The always (alwayssss) welcome Agent Phil Coulson (Clark Gregg) is here too, and agrees with an assessment of Thor’s looks, saying, “…he’s gorgeous.” Thor shows up and goes to pull Mjolnir, but an arrow sails into his body and he’s dead. Clint swears it wasn’t him, but he gets locked up anyway, and soon enough... he also ends up dead. Nothing in Jeremy Renner's Amazon Store could have saved him. 

Coulson tells Fury that there’s not much linking all of this, “unless you have an idea…” Fury of course responds, “There… was an idea.” What links the deaths of Stark, Thor, and Clint? Recruitment for the Avengers, that’s what! Who is behind it? What if… we don’t know yet. 

Wednesday ends up being the same verse, worse than the first (and the second). Natasha hits The Incredible Hulk and has Betty Ross (who definitely needs to return to the MCU in live-action, still played by Liv Tyler) check out the Stark-slaying injector. It was not a biological attack, Ross finds that a deadly projectile was fired from the needle. 

Natasha then gets a call from Fury and is told that Clint is dead. Her response: “Who do I kill?” Fury tells her the Avengers candidates are being targeted, so both Bruce Banner and Nat herself could be next. It’s convenient that Banner (Mark Ruffalo) is already there hiding out.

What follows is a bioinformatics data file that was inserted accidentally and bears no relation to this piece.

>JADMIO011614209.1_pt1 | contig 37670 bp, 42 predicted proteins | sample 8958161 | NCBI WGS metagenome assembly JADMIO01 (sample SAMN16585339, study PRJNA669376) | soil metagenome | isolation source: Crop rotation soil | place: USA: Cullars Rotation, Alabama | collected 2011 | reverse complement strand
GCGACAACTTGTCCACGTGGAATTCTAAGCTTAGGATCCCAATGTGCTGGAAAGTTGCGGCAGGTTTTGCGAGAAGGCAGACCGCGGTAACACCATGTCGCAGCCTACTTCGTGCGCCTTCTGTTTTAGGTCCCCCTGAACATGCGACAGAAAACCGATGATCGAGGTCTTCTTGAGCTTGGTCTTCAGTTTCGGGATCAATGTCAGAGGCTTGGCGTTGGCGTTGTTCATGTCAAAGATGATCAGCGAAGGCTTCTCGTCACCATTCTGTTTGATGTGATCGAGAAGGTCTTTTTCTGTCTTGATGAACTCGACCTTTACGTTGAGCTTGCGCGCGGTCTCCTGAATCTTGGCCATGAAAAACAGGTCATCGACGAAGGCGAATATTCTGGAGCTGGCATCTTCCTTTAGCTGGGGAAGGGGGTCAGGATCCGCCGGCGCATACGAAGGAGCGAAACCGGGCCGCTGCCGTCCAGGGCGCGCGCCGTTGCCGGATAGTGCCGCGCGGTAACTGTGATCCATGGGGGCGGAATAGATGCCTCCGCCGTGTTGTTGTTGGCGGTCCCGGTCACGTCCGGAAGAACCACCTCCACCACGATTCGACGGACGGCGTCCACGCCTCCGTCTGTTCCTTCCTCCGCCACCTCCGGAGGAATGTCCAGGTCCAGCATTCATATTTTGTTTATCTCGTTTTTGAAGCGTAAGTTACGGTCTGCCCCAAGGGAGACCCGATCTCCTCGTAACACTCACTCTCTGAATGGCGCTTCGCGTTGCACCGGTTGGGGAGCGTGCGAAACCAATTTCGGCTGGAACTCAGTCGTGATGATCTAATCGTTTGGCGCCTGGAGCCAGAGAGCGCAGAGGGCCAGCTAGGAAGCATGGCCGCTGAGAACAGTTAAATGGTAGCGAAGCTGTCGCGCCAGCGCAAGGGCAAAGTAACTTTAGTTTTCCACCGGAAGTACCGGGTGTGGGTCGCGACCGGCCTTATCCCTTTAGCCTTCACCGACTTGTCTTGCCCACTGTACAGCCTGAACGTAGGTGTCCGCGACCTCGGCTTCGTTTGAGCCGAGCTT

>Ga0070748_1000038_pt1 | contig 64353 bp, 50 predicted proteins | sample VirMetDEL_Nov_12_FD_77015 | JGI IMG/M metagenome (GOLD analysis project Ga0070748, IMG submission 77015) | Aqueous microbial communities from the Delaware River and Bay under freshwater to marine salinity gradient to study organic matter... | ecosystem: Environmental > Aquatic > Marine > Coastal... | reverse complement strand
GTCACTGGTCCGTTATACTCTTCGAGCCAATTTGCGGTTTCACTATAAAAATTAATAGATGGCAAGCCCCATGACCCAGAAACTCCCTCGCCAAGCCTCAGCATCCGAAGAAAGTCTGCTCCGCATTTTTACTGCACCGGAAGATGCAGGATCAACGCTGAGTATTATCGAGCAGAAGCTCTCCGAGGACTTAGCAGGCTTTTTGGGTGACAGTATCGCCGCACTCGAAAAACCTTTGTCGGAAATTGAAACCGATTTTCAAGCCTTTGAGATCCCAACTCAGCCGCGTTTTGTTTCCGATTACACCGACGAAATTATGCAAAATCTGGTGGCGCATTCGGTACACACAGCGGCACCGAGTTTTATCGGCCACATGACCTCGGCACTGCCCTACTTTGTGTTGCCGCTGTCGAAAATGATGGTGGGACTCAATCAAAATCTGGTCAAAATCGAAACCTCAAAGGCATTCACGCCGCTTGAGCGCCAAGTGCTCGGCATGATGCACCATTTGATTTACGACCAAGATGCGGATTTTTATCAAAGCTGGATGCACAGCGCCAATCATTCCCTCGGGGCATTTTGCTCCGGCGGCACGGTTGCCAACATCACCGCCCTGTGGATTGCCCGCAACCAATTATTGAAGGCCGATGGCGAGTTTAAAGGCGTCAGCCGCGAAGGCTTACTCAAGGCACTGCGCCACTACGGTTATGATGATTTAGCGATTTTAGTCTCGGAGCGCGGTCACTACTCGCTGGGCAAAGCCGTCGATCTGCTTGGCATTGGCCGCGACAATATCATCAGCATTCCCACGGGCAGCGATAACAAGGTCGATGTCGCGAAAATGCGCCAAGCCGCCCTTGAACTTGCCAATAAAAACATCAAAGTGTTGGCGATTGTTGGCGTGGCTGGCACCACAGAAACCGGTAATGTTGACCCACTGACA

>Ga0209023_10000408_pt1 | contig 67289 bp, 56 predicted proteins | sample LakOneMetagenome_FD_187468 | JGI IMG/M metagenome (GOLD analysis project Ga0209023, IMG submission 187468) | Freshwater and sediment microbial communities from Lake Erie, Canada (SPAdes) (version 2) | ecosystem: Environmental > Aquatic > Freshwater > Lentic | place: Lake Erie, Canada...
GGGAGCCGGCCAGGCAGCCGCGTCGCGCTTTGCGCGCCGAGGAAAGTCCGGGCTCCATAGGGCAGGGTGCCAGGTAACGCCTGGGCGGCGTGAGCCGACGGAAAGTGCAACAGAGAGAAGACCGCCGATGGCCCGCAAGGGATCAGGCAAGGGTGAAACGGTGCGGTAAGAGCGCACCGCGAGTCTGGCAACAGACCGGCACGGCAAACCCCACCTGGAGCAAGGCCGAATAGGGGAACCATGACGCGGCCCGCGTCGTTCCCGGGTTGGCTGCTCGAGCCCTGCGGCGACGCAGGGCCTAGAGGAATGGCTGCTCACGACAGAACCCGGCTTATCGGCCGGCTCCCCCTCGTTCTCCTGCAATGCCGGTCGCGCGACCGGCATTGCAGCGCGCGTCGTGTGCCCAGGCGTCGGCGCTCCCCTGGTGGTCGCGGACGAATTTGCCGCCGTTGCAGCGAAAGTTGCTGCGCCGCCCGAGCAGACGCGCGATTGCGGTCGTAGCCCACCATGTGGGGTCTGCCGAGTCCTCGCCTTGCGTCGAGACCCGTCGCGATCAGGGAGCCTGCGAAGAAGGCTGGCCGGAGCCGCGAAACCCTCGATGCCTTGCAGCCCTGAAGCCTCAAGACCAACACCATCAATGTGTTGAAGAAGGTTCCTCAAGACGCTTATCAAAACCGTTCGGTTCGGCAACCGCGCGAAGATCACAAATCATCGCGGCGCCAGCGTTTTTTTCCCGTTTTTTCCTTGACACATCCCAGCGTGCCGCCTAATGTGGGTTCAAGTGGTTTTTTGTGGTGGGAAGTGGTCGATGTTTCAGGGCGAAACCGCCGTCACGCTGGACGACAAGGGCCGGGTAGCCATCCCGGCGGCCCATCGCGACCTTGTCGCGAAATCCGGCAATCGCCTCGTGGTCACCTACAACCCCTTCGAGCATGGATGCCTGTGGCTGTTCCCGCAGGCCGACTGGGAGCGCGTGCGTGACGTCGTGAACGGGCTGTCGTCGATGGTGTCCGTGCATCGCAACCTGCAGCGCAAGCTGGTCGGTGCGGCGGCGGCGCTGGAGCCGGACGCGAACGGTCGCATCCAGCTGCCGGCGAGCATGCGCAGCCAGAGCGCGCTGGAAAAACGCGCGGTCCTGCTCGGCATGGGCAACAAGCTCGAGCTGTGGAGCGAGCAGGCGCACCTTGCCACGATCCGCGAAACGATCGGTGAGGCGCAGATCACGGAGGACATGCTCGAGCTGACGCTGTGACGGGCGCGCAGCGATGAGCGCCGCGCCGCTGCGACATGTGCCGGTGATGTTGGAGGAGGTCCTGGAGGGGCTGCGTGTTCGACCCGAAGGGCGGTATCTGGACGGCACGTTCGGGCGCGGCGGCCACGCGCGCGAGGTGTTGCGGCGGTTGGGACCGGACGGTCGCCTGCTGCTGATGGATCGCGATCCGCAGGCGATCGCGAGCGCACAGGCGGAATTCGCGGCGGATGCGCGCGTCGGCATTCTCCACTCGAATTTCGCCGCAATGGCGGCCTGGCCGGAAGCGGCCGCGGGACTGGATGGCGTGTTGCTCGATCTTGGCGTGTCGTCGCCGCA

Coulson, meanwhile, drives through the desert past a giant image of the Watcher (Jeffrey Wright). The Bifrost comes surging down, and out comes Loki (Tom Hiddleston) leading an army of Asgardians. Fury calls Coulson and asks if they look like they’re from Earth. Coulson says, “Maybe Middle-earth.” We laugh because Coulson is amazing, Gregg’s delivery is amazing, and we miss Coulson being in the MCU mix. He’s so good in this episode, and it really makes us want the MCU powers-that-be to bring him back to the mainline MCU. Have the Agents of S.H.I.E.L.D. cast come too, and yes, if Liv Tyler can snag a ride on that quintet than make some room for that She-Elf.  

Credit: The Walt Disney Studios

While General Ross shows up to mess with Banner and Natasha, Fury shows up in force in the desert. Loki tells him, “You would do best to kneel before a god.” He’s there to get vengeance for his dead brother, and Lady Sif (Jaimie Alexander) and the Warriors Three stand with him.